• cartonization - Cartonization is a process that uses algorithms to evaluate the items in an order to determine the number and size of each carton needed to ship the order.
  • case - A case is a particular instance of something.
  • case study - In a business context, a case study is a documented implementation of something, such as a practice, a product or a service.
  • case-based reasoning (CBR) - Case-based reasoning (CBR) is an experience-based approach to solving new problems by adapting previously successful solutions to similar problems.
  • Cassandra (Apache Cassandra) - Apache Cassandra is an open source distributed database system that is designed for storing and managing large amounts of data across commodity servers.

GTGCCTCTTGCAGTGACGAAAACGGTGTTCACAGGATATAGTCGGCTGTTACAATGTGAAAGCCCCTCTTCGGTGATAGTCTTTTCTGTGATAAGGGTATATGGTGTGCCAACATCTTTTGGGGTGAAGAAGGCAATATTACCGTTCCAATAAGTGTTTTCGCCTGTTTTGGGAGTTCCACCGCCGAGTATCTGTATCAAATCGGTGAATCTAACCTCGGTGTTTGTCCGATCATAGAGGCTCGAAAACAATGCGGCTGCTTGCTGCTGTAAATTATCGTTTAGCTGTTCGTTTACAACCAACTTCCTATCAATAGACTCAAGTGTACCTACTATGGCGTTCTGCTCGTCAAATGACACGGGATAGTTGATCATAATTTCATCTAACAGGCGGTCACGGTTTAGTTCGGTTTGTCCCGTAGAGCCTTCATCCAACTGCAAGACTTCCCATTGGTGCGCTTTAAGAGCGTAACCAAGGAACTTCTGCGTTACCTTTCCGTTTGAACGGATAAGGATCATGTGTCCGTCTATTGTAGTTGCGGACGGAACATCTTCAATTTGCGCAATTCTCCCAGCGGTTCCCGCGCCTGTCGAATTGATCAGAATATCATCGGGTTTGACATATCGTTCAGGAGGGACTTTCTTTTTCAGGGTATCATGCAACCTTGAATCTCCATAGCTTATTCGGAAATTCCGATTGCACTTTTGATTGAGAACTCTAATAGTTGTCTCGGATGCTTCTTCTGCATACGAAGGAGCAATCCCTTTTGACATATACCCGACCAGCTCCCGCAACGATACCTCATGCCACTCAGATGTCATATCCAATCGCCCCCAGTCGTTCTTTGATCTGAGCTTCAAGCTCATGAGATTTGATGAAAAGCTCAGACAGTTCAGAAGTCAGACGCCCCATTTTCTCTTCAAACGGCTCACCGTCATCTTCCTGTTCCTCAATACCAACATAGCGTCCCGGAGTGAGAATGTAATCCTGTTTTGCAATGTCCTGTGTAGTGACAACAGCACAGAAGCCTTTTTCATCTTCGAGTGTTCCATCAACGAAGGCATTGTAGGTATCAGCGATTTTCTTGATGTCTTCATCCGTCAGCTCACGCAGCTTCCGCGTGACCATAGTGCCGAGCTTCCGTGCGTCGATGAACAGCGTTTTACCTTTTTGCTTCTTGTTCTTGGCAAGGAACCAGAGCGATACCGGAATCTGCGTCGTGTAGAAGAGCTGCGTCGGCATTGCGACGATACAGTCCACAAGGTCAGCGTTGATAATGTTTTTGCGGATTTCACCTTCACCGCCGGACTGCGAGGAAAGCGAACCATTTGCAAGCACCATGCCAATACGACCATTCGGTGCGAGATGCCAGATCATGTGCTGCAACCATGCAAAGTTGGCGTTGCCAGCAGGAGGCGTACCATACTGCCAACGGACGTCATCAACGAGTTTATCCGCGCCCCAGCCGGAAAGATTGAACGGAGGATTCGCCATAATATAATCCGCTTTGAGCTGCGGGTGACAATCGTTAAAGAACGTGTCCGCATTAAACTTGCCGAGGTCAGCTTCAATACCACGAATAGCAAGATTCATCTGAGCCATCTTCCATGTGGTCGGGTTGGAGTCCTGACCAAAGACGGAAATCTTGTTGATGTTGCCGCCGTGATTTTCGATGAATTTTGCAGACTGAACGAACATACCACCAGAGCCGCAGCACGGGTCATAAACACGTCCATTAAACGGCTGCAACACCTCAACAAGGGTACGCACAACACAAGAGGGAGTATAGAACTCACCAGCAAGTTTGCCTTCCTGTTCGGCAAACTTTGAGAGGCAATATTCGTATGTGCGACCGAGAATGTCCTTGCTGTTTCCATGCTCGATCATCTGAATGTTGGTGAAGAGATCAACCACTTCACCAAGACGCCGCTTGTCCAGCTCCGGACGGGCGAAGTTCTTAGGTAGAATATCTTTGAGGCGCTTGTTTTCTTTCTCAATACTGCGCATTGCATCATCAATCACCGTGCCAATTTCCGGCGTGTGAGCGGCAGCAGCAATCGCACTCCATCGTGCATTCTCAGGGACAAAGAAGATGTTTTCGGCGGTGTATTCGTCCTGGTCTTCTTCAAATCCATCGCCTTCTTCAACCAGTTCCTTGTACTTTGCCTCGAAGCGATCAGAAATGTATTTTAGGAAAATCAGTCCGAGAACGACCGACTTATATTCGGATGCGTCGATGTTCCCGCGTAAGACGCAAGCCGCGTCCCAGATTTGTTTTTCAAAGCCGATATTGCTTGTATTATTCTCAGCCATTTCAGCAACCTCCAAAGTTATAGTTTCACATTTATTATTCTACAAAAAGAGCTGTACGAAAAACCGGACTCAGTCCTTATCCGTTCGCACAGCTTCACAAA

• catalog - In computing, a catalog is a directory of information about data sets, files, or a database.
  • catastrophic failure - Catastrophic failure is a complete, sudden, often unexpected breakdown in a machine, electronic system, computer or network.
  • catchball - Catchball is an approach to decision-making in an organization or group where ideas are pitched from one individual to another throughout the group’s hierarchy and divisions.
  • Categories of twisted-pair cabling systems - A twisted-pair cabling system is a cable consisting of one or several pairs of copper wires.
  • catfish - A catfish is someone who creates a false identity online to deceive victims, often as a means of attracting romantic interest.